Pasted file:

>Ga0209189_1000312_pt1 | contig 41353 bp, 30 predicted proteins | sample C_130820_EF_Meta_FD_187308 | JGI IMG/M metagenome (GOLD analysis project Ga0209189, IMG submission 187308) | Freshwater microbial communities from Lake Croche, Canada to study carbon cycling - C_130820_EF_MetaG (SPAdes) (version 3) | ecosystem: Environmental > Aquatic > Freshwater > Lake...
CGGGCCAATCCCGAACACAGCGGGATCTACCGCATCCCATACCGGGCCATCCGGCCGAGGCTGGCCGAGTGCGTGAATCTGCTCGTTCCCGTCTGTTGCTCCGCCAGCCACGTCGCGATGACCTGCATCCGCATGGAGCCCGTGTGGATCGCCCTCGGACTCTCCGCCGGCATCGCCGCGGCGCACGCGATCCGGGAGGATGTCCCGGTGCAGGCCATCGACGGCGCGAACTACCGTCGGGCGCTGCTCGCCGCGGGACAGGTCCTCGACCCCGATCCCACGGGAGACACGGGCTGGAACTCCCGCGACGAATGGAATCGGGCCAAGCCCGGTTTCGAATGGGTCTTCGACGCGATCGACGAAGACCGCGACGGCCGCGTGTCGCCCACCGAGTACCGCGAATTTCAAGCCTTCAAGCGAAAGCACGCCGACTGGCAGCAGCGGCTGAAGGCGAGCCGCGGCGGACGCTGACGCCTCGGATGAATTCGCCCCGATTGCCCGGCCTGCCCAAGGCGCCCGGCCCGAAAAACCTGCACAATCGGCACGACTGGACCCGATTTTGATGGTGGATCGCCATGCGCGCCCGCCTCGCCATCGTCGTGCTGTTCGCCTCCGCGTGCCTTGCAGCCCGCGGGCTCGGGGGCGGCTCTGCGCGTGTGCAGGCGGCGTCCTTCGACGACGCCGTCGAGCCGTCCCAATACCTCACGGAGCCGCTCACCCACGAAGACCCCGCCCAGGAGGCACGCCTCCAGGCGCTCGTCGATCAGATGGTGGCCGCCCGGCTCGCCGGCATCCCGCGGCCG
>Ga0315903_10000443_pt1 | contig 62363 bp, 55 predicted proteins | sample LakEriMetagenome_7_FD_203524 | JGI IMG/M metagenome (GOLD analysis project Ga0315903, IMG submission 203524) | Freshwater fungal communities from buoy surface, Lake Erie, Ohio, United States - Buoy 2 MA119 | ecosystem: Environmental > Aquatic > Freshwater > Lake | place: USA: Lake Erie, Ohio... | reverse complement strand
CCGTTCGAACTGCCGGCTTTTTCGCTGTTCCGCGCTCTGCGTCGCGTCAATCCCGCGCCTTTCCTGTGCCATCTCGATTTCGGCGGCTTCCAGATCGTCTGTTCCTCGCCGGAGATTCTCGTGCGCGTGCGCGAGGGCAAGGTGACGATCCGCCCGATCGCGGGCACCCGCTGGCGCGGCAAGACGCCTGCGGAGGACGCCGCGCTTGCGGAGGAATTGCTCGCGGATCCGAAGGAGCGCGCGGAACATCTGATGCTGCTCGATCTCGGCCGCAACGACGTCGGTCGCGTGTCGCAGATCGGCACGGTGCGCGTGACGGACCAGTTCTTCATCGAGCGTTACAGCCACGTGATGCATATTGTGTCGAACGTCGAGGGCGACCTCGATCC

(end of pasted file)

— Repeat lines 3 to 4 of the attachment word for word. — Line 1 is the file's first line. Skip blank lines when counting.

>Ga0315903_10000443_pt1 | contig 62363 bp, 55 predicted proteins | sample LakEriMetagenome_7_FD_203524 | JGI IMG/M metagenome (GOLD analysis project Ga0315903, IMG submission 203524) | Freshwater fungal communities from buoy surface, Lake Erie, Ohio, United States - Buoy 2 MA119 | ecosystem: Environmental > Aquatic > Freshwater > Lake | place: USA: Lake Erie, Ohio... | reverse complement strand
CCGTTCGAACTGCCGGCTTTTTCGCTGTTCCGCGCTCTGCGTCGCGTCAATCCCGCGCCTTTCCTGTGCCATCTCGATTTCGGCGGCTTCCAGATCGTCTGTTCCTCGCCGGAGATTCTCGTGCGCGTGCGCGAGGGCAAGGTGACGATCCGCCCGATCGCGGGCACCCGCTGGCGCGGCAAGACGCCTGCGGAGGACGCCGCGCTTGCGGAGGAATTGCTCGCGGATCCGAAGGAGCGCGCGGAACATCTGATGCTGCTCGATCTCGGCCGCAACGACGTCGGTCGCGTGTCGCAGATCGGCACGGTGCGCGTGACGGACCAGTTCTTCATCGAGCGTTACAGCCACGTGATGCATATTGTGTCGAACGTCGAGGGCGACCTCGATCC